Objectives The aim of this study was to estimate the prevalence of respiratory symptoms and physician-diagnosed asthma and assess the impact of current occupational exposure.
Design Cross-sectional analyses of the prevalence of self-reported respiratory health and association with current occupational exposure in a random sample of the general population in Telemark County, Norway.
Settings In 2013, a self-administered questionnaire was mailed to a random sample of the general population, aged 16–50, in Telemark, Norway. The overall response rate was 33%, comprising 16 099 responders.
Outcome measures The prevalence for respiratory symptoms and asthma, and OR of respiratory symptoms and asthma for occupational groups and exposures were calculated. Occupational exposures were assessed using self-reported exposure and an asthma-specific job-exposure matrix (JEM).
Results The prevalence of physician-diagnosed asthma was 11.5%. For the occupational groups, the category with agriculture/fishery workers and craft/related trade workers was associated with wheezing and asthma attack in the past 12 months, showing OR 1.3 (1.1 to 1.6) and 1.9 (1.2 to 2.8), respectively. The group including technicians and associated professionals was also associated with wheezing OR 1.2 (1.0 to 1.3) and asthma attack OR 1.4 (1.1 to 1.9). The JEM data show that exposure to flour was associated with wheezing OR 3.2 (1.4 to 7.3) and woken with dyspnoea OR 3.5 (1.3 to 9.5), whereas exposures to diisocyanates, welding/soldering fumes and exposure to vehicle/motor exhaust were associated with dyspnoea OR 2.9 (1.5 to 5.7), 3.2 (1.6 to 6.4) and 1.4 (1.0 to 1.8), respectively.
Conclusions The observed prevalence of physician-diagnosed asthma was 11.5%. The ‘manual’ occupations were associated with respiratory symptoms. Occupational exposure to flour, diisocyanates, welding/soldering fumes and vehicle/motor exhaust was associated with respiratory symptoms in the past 12 months and use of asthma medication. However, prospective data are needed to confirm the observed associations.
- respiratory disease
- Population-based study
- Job exposure matrix
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Strengths and limitations of this study
The study included 16 099 subjects from the general population in Telemark, Norway, which is a county with a variety of occupational exposures including large industrial clusters, craft, trade and agricultural activities.
The study used cross-sectional data to investigate possible associations of self-reported respiratory symptoms and asthma with occupation and occupational exposures.
The study is strengthened by the use of an asthma-specific job-exposure matrix on a large random sample from the general population.
A potential study limitation is selection bias due to the cross-sectional design and non-participation; however, inverse probability of participation weights was used to minimise selection bias from non-participation.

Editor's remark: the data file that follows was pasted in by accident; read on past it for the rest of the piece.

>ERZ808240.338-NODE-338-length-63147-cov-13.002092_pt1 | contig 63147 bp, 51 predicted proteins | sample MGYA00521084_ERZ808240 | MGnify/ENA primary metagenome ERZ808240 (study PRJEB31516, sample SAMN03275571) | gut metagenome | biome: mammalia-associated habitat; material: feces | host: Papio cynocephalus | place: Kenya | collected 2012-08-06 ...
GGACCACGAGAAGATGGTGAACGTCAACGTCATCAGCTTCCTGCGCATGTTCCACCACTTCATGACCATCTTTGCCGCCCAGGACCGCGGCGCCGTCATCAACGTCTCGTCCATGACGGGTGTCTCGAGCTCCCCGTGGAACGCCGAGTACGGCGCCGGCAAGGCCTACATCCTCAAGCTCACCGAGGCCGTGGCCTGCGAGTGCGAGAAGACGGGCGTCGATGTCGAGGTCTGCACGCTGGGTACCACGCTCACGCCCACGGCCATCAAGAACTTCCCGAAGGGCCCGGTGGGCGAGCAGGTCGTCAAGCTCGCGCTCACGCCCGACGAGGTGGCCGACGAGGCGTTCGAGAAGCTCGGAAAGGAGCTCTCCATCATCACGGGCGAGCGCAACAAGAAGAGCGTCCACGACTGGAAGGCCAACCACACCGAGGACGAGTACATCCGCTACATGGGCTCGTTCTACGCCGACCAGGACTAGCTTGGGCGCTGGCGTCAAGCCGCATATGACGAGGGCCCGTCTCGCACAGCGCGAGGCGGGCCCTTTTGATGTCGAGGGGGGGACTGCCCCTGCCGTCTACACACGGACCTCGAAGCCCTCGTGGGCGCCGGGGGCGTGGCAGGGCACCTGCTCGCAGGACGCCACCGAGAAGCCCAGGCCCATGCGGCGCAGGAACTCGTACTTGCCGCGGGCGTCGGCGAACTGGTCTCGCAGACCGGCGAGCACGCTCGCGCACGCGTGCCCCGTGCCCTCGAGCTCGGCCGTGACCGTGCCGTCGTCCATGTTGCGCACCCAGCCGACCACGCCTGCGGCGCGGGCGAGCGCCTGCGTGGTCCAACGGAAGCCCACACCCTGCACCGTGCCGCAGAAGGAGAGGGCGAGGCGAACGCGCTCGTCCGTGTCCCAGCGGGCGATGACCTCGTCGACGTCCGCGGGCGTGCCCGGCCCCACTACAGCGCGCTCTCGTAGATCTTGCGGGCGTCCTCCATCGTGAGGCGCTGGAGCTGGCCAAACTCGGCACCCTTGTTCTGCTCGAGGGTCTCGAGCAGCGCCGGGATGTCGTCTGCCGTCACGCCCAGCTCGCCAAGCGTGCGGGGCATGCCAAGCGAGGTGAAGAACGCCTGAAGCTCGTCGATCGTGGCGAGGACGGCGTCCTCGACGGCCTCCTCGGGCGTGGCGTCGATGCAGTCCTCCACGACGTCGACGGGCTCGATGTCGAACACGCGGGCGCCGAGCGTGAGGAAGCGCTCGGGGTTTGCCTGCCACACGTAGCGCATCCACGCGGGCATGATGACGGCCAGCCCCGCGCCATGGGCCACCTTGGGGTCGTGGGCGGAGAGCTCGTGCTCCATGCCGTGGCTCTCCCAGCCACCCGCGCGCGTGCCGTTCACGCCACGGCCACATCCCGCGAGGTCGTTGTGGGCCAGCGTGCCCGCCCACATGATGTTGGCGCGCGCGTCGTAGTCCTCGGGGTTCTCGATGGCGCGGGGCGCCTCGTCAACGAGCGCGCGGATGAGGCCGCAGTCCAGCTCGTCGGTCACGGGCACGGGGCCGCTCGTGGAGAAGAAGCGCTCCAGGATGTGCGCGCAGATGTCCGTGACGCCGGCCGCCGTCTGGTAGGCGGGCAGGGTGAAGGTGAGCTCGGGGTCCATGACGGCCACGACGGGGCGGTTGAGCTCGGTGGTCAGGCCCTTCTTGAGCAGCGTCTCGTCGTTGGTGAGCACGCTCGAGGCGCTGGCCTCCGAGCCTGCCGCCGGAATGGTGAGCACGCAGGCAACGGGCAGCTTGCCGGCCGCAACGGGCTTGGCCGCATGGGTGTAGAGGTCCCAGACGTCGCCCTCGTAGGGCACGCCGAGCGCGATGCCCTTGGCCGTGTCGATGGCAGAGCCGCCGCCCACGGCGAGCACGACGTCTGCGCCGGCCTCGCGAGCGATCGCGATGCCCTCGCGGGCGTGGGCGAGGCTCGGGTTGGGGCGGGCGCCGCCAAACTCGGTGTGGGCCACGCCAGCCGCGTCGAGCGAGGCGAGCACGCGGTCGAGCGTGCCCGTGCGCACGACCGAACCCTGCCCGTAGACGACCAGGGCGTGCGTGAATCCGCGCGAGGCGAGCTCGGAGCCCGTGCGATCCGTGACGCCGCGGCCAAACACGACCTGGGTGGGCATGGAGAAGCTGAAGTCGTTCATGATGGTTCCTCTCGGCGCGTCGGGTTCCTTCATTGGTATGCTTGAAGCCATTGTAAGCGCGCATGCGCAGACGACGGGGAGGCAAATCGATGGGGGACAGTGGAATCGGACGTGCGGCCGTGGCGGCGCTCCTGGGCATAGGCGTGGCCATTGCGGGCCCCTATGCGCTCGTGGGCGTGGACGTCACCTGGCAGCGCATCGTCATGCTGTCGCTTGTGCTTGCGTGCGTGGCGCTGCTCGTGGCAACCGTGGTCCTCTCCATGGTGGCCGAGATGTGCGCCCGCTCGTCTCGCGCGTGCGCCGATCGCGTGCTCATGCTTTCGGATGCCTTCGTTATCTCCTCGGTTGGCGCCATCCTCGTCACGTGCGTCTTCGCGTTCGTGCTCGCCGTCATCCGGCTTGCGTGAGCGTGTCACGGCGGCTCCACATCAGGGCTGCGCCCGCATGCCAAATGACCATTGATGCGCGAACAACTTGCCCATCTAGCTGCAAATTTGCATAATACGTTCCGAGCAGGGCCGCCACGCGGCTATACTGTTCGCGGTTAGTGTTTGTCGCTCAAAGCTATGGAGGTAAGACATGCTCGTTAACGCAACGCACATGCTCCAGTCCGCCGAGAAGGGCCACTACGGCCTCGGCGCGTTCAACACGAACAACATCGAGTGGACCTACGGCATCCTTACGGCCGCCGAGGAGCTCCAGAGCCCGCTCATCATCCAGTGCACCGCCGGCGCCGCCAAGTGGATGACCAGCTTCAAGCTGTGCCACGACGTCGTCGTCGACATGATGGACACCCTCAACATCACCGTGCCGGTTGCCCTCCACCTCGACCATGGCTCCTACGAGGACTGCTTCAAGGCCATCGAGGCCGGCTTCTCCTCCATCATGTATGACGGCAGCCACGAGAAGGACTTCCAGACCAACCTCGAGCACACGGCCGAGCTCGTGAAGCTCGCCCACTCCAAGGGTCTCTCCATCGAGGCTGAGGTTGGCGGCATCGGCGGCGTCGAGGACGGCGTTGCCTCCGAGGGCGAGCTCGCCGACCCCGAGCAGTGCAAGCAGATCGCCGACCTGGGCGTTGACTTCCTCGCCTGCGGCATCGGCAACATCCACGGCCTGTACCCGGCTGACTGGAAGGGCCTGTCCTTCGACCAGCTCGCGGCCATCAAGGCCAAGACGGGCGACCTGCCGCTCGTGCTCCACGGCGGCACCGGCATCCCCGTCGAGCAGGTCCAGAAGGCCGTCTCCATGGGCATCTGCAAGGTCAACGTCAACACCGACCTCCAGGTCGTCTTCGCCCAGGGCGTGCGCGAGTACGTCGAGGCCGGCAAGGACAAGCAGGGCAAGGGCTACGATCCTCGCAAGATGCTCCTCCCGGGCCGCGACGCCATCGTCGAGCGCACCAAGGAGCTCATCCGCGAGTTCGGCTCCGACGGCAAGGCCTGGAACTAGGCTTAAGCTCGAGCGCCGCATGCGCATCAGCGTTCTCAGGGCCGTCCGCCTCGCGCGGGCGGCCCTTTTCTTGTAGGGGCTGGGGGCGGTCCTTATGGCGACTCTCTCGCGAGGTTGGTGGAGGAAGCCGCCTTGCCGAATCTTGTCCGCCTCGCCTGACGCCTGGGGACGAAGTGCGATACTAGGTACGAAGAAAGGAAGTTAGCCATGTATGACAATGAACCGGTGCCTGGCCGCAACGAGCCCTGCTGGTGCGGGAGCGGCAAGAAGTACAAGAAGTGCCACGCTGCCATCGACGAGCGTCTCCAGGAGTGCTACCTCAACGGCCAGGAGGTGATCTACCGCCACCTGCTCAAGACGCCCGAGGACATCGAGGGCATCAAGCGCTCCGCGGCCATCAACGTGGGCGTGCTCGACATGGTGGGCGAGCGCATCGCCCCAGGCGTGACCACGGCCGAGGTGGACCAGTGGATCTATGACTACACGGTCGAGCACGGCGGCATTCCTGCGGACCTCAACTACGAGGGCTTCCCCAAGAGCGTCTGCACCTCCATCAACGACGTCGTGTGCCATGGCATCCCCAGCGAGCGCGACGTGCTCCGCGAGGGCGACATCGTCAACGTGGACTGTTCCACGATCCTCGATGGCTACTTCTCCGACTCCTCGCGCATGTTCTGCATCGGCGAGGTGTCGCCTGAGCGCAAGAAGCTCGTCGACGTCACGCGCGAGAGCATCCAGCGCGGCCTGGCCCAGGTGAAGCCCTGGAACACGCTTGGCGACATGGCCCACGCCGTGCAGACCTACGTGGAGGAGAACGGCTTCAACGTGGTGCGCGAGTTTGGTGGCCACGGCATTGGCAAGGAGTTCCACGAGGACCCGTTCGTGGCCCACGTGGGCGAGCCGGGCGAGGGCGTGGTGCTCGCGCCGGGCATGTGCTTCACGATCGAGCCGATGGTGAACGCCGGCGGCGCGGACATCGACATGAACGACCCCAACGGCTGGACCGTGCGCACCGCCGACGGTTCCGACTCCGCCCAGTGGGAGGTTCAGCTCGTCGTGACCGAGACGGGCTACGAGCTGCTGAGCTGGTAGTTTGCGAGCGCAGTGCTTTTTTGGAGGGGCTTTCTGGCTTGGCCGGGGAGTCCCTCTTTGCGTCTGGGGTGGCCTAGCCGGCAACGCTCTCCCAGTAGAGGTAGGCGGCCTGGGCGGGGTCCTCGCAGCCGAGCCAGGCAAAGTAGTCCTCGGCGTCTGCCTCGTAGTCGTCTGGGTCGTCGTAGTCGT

Studies have shown that at least one out of three adults in Norway will experience long-term respiratory symptoms during their lifetime.1 ,2 In Europe, a substantial proportion of adults report symptoms that are initiated or exacerbated by environmental and/or occupational exposures.3–9 Globally, 15–20% of all asthma cases are considered to be related to occupation with population attributable risks (PAR) as high as 50% among non-smokers.4 A Swedish study in 2011 reported a cumulative incidence for adult-onset asthma of 2.3% and PAR of occupational asthma of 17.3% among men and 5.1% among women.10 In southern Norway, an area which also includes Telemark County, it was reported in 2013 that the prevalence of wheezing and chest tightness during the past month was slightly above the country average with 5.9% and 5.1%, respectively.11 No information regarding respiratory symptoms by occupation was available in that study, but the subjects with the lowest educational level had the highest prevalence of wheezing and chest tightness. The incidence of asthma in Telemark County has so far not been studied, but it is known that the use of medication for chronic respiratory disease in this region is above the national average. In 2014, the Norwegian medication prescription database reported that the number of users of medication for chronic respiratory diseases was 84 per 1000 inhabitants in Norway, while in Telemark the number was 93 per 1000 inhabitants.12
Historically, Telemark has been one of the main onshore industrialised centres in Norway. The region still has a high proportion of industrial workers employed in companies producing nitrate fertiliser, organic chlorine and chlor-alkali derivatives, polyvinylchlorides, cement and refined manganese alloys, among others. Whereas these companies have reduced the number of workers during the past decades, several smaller industrial service providers have been established. These employ many of the previous industrial workers which perform similar tasks as they did in their past jobs. Thus, inclusion of the large companies and the whole working population from the area is of importance when assessing prevalence of respiratory symptoms and impact of occupational exposure.